On January 5, 2015, Uruguayan Gerhald Acosta was hitching a ride home from his workplace near the coast. The mechanic had been forced to leave his job at the Montes del Plata paper mill early and was walking home from work when a good Samaritan offered to give him a lift.
“About 25 or thirty cars had passed me and no one stopped,” Acosta told Uruguayan paper, El Observador.
Acosta had been trying to hitch a ride for over an hour when a car with official licence plates followed by a regular car pulled up.
A man got out of the second car and asked where Acosta was going. Then he said that they could give him a ride and that he should get into the car in front – the one with the official plates.
AP Photo/Matilde Campodonico
“When I got in, I thought to myself – I know that woman,” said Acosta.
It was then when he realized he had been picked up by the President of Uruguay, Jose Mujica and his wife Sen. Lucia Topolansky.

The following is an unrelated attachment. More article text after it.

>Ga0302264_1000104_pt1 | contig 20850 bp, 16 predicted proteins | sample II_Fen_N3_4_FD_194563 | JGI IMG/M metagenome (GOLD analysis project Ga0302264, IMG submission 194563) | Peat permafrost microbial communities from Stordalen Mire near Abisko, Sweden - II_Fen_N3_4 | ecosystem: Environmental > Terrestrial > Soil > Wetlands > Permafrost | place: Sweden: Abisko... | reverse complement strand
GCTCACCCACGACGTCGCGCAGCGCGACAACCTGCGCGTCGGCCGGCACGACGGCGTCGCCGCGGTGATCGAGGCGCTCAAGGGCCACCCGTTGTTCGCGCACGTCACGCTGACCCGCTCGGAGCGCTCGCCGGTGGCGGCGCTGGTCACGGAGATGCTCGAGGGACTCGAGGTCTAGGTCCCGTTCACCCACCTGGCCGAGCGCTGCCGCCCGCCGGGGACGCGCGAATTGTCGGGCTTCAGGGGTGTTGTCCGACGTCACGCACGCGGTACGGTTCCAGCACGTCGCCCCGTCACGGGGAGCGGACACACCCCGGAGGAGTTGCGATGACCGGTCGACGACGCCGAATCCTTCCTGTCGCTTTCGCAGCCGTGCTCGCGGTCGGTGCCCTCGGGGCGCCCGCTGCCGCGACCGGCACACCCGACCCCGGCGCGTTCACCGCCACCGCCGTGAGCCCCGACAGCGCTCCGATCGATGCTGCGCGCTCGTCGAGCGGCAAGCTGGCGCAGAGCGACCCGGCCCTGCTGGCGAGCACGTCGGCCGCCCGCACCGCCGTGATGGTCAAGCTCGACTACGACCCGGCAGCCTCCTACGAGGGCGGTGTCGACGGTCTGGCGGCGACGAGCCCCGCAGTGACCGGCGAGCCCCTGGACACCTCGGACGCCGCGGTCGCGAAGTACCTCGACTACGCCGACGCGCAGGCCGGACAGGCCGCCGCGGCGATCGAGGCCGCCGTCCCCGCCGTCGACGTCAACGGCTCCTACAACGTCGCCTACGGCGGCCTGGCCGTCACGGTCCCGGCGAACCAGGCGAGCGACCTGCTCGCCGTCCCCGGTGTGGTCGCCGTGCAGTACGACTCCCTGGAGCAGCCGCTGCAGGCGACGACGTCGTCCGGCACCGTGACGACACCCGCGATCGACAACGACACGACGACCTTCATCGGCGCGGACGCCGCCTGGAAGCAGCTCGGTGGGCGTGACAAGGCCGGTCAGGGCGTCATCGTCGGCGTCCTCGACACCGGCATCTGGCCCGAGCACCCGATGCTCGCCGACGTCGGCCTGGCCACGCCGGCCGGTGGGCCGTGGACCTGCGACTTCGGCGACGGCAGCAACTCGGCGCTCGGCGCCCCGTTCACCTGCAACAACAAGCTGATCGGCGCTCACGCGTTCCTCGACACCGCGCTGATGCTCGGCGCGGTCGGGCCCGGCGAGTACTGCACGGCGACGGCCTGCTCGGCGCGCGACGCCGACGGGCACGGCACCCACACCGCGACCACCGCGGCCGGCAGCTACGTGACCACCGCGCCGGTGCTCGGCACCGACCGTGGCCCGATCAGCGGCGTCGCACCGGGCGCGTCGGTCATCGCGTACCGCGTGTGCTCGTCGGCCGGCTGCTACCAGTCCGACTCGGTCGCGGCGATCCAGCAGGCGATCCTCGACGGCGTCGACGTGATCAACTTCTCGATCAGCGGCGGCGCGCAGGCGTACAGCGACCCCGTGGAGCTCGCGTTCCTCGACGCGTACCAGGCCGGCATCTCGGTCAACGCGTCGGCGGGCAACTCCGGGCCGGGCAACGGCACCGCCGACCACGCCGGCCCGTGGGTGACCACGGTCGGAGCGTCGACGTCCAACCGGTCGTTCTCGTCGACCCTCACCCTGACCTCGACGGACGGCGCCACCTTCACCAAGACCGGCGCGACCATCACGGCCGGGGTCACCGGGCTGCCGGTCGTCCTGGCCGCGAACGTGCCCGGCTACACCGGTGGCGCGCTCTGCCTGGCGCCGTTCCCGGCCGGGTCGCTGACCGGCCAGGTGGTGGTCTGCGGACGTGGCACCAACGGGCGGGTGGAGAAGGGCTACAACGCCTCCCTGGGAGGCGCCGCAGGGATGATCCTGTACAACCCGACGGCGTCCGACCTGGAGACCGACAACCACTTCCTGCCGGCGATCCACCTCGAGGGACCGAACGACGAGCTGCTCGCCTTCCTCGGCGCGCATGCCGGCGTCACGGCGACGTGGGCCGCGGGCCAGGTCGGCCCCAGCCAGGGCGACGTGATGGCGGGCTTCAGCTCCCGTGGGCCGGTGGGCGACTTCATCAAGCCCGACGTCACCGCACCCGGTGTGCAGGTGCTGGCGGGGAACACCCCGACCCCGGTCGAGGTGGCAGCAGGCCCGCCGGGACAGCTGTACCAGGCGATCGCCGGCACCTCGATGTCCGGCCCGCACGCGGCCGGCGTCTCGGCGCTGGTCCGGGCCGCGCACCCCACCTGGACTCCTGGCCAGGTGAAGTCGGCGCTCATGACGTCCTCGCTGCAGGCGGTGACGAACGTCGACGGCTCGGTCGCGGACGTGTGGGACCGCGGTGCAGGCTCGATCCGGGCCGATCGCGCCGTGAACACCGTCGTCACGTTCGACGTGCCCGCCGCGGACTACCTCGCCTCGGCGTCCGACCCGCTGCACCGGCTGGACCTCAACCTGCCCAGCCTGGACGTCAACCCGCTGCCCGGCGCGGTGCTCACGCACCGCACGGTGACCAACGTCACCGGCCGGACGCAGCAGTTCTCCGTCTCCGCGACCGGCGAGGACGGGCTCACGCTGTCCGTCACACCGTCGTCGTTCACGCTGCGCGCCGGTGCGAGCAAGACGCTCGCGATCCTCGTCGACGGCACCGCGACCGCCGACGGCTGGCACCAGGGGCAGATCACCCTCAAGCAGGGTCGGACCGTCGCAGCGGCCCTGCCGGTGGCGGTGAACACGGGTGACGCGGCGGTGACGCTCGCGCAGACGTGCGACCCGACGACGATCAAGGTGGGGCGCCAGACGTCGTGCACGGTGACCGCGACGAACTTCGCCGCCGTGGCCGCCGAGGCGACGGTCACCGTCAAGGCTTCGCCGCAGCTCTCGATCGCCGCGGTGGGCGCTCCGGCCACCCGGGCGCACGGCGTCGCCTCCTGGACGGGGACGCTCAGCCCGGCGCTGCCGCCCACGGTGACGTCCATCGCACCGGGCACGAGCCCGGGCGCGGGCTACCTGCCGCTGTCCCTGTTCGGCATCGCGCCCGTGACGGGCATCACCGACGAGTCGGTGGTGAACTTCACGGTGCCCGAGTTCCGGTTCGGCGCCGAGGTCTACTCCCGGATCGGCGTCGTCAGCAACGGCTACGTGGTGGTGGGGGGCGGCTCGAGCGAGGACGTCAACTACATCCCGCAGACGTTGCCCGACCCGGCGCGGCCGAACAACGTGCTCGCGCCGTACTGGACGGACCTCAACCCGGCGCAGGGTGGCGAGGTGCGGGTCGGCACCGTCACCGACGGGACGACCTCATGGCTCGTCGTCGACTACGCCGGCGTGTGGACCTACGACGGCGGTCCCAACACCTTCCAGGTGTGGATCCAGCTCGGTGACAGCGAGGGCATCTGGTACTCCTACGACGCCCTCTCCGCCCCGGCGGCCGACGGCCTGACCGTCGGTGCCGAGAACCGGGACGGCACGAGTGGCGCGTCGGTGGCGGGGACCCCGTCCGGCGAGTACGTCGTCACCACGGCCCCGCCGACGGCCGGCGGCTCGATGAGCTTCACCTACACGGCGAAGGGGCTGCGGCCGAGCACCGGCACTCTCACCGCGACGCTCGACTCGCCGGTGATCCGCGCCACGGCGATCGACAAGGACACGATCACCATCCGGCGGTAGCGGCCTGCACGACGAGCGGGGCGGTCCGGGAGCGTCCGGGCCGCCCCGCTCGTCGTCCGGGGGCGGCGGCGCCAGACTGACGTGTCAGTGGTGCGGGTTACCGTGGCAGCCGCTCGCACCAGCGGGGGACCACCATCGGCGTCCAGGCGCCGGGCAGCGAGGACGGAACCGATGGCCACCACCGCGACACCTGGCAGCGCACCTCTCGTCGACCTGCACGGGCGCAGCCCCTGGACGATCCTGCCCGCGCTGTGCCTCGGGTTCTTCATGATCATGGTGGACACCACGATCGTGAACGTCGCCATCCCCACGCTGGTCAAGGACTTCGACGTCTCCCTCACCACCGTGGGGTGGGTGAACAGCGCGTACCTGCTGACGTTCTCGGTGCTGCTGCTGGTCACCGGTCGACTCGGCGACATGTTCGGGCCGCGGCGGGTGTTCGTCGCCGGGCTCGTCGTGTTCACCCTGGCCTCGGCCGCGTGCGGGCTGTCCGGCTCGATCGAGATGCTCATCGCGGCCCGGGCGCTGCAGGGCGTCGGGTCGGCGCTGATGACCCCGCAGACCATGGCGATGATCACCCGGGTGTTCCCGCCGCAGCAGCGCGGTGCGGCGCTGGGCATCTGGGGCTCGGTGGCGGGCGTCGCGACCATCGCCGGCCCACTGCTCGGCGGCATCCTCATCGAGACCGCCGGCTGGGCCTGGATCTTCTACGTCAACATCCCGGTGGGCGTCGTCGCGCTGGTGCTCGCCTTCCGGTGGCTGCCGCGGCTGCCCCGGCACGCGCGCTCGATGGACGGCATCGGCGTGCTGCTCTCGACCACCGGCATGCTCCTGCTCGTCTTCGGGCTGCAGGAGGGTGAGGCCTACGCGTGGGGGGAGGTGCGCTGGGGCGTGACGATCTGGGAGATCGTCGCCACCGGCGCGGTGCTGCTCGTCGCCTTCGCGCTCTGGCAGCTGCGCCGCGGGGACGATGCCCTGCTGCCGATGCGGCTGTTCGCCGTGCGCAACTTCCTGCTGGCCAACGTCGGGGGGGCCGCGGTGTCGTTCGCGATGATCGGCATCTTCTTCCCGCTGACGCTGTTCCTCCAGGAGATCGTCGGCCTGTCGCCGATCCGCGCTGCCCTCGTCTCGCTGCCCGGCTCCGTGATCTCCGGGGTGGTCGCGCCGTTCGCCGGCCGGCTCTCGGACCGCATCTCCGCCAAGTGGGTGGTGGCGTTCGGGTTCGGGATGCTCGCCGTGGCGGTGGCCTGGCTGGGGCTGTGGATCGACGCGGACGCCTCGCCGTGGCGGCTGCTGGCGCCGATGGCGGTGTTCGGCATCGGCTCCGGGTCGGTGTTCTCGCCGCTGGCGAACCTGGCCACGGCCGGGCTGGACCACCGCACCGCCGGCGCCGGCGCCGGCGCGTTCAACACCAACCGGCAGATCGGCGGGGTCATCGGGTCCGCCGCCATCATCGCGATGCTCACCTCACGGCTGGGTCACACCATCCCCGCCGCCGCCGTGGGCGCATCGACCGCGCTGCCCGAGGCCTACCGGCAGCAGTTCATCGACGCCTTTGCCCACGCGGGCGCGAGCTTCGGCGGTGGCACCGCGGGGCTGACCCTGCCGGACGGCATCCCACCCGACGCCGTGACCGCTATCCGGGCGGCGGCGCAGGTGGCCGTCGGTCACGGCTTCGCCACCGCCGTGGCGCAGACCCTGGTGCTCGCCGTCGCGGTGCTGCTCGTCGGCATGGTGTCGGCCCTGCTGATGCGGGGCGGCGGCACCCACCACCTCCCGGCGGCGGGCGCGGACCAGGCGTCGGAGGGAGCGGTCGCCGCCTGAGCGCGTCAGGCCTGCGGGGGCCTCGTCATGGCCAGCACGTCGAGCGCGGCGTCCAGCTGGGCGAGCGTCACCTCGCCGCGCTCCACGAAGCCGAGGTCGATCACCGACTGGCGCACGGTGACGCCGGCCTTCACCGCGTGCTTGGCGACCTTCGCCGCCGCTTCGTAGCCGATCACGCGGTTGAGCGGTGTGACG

“I couldn’t believe it. The President was giving me a ride. When I got out, I thanked them profusely, because not everyone helps someone out on the road, and much less a president.”
But before Acosta got out, he was given permission to take a few pictures of their ride together.
President Mujica is well-known for his humble lifestyle and has been dubbed “the world’s poorest president”. He lives in his wife’s rural farmhouse outside the capital, Montevideo, and donates roughly 90% of his monthly salary to charities.
He was quoted saying this to Al Jazeera:
“A president is a high-level official who is elected to carry out a function. He is not a king, not a god. He is not the witch doctor of a tribe who knows everything. He is a civil servant. I think the ideal way of living is to live like the vast majority of people whom we attempt to serve and represent.”
“I’m called the poorest president, but I don’t feel poor. Poor people are those who only work to try to keep an expensive lifestyle and always want more.”